"The Book of Isaiah, Volume I (of 2)" by George Adam Smith
Science is not a dogmatic infallibility which may say: This or that is right, because it is so understood.
"The Positive Outcome of Philosophy" by Joseph Dietzgen
He is orthodox in sentiment, and free from dogmatism.
"British Quarterly Review, American Edition, Volume LIV" by Various
All dogmatical purpose, extending farther, is purely hypothetical, and even inconsistent with what is declared.
"Plato and the Other Companions of Sokrates, 3rd ed. Volume III (of 4)" by George Grote
Advance after advance is made by the three, who gradually become more dogmatic as the controversy proceeds.
"Expositor's Bible: The Book of Job" by Robert Watson
The conserving value of the dogmatic attitude, the point of view which takes ideas as fixed, is not to be ignored.
"Essays in Experimental Logic" by John Dewey
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In news:

Nix proposed FL amendments with dogmatic social agenda.
His books are turgid and dogmatic.
To a skeptic, the most remarkable aspect of Mitt Romney's presidential campaign has been how so flexible a politician can represent so dogmatic a party.
Push for dogmatic , unpopular social agenda cost Buerkle race.
Ann Marie Buerkle's loss was the result of her not representing her constituents, but instead pushing a dogmatic and unpopular social agenda.
PICAYUNE — To a skeptic, the most remarkable aspect of Mitt Romney's presidential campaign has been how so flexible a politician can represent so dogmatic a party.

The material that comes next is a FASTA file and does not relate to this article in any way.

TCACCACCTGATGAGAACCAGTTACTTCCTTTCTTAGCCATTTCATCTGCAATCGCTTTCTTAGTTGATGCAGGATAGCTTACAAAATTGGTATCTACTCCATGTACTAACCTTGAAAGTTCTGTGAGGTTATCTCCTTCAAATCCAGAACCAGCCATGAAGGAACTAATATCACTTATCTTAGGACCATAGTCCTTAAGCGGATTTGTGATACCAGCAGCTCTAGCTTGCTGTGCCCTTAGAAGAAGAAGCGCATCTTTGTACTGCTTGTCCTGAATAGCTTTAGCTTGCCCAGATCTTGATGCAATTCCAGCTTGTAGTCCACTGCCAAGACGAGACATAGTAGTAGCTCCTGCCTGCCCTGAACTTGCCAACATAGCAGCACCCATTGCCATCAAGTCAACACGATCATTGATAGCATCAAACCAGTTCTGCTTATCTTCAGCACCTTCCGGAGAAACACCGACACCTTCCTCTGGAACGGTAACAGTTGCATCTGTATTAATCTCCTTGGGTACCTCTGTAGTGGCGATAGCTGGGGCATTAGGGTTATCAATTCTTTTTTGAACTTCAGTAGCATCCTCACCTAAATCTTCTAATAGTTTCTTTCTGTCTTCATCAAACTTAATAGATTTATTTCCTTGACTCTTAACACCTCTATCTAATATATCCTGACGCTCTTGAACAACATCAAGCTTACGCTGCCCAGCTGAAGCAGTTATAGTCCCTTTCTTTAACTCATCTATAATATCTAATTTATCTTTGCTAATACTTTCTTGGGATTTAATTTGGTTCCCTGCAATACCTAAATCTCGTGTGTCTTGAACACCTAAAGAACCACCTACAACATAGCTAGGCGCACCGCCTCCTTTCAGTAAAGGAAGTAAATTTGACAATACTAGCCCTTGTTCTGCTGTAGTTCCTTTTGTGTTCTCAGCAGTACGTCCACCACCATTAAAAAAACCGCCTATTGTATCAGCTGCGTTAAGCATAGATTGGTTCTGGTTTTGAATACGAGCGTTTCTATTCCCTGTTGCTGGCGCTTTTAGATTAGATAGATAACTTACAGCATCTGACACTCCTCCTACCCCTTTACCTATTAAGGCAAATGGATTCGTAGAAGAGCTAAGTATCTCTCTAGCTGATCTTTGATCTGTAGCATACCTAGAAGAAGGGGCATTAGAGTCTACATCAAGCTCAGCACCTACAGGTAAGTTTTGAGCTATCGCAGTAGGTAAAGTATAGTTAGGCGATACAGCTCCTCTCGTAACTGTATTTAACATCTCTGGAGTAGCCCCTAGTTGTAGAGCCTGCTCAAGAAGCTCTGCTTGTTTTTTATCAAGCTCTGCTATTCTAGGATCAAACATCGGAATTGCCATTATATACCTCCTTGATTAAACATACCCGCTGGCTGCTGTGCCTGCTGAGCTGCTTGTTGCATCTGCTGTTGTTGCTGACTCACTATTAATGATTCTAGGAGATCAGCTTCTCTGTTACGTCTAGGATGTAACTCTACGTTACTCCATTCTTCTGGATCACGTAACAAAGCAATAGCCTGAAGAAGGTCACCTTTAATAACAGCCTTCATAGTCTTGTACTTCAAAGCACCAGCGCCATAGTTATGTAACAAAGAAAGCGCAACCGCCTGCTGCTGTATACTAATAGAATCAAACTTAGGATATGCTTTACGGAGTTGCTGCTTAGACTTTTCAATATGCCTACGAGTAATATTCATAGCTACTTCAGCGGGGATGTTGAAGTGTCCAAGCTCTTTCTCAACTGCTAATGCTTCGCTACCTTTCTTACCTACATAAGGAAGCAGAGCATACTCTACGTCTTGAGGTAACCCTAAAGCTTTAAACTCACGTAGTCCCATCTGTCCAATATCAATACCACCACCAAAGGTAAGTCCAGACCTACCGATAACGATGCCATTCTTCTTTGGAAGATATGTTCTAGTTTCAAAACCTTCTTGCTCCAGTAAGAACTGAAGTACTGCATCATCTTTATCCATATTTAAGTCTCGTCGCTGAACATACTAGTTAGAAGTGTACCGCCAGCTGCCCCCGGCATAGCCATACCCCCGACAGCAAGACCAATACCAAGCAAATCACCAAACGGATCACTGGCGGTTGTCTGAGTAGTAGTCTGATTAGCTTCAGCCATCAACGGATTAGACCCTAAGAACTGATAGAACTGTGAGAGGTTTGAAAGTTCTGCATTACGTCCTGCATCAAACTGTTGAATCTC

The Romney campaign is nothing if not dogmatic about staying on message.
But in his empiricism , his curiosity, his insistence on nuance, and his lack of dogmatism, Obama is indeed a sort of anti-Bush--and perhaps the best kind.
Are we really free if we are bound to dogmatic beliefs.
The conjunctive weight function is an equivalent representation of a non dogmatic belief function.
Brian Urquhart writes that my analysis of the role of the UN in the Congo crisis (1960–1964) is dogmatic, partisan, and simplistic.
Re the straight-line, dogmatic, partisan voting record of Senator James Davis, our man in Raleigh, I was reminded of a character in Gilbert and Sullivan's "HMS Pinafore".
I've heard both critics and poets call him "fascist," though if pressed, they can only cite Breton's sometimes dogmatic leadership of the surrealist movement.
Push for dogmatic, unpopular social agenda cost Buerkle race.
The shame of such ingratitude is inscribed on the human conscience, and even the most dogmatic atheists are not immune from the knowledge that they ought to give thanks to God.
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In science:

After it’s publication in 1932, Von-Neumann’s theorem soon acquired the status of a dogmatic pronouncement against hidden variable theories.
Hidden Variables, Non Contextuality and Einstein-Locality in Quantum Mechanics
Development of inflationary cosmology demonstrates over and over again that it is dangerous to be dogmatic.
Recent Progress in Inflationary Cosmology
The present author has a rather non-dogmatic relation to these two statistical schools: both have their strength and their weaknesses, and depending upon the application, both may be useful. A more important issue is the distinction between statistical parameter and observation.
Towards quantum mechanics from a theory of experiments
This limitation is not a dogmatic matter, however, and formal verification techniques would easily find their way to the BCS SIGIST community if that were considered effective because BCS SIGIST may at any time redefine its mission in terms of software quality assurance if that is considered more appealing.
About Instruction Sequence Testing
Nobody expects this to happen in a pentagram experiment, but I am suggesting that we have as yet no reason to be dogmatic about the outcome of similar experiments for higher dimensional systems.
Gleason, Kochen-Specker, and a competition that never was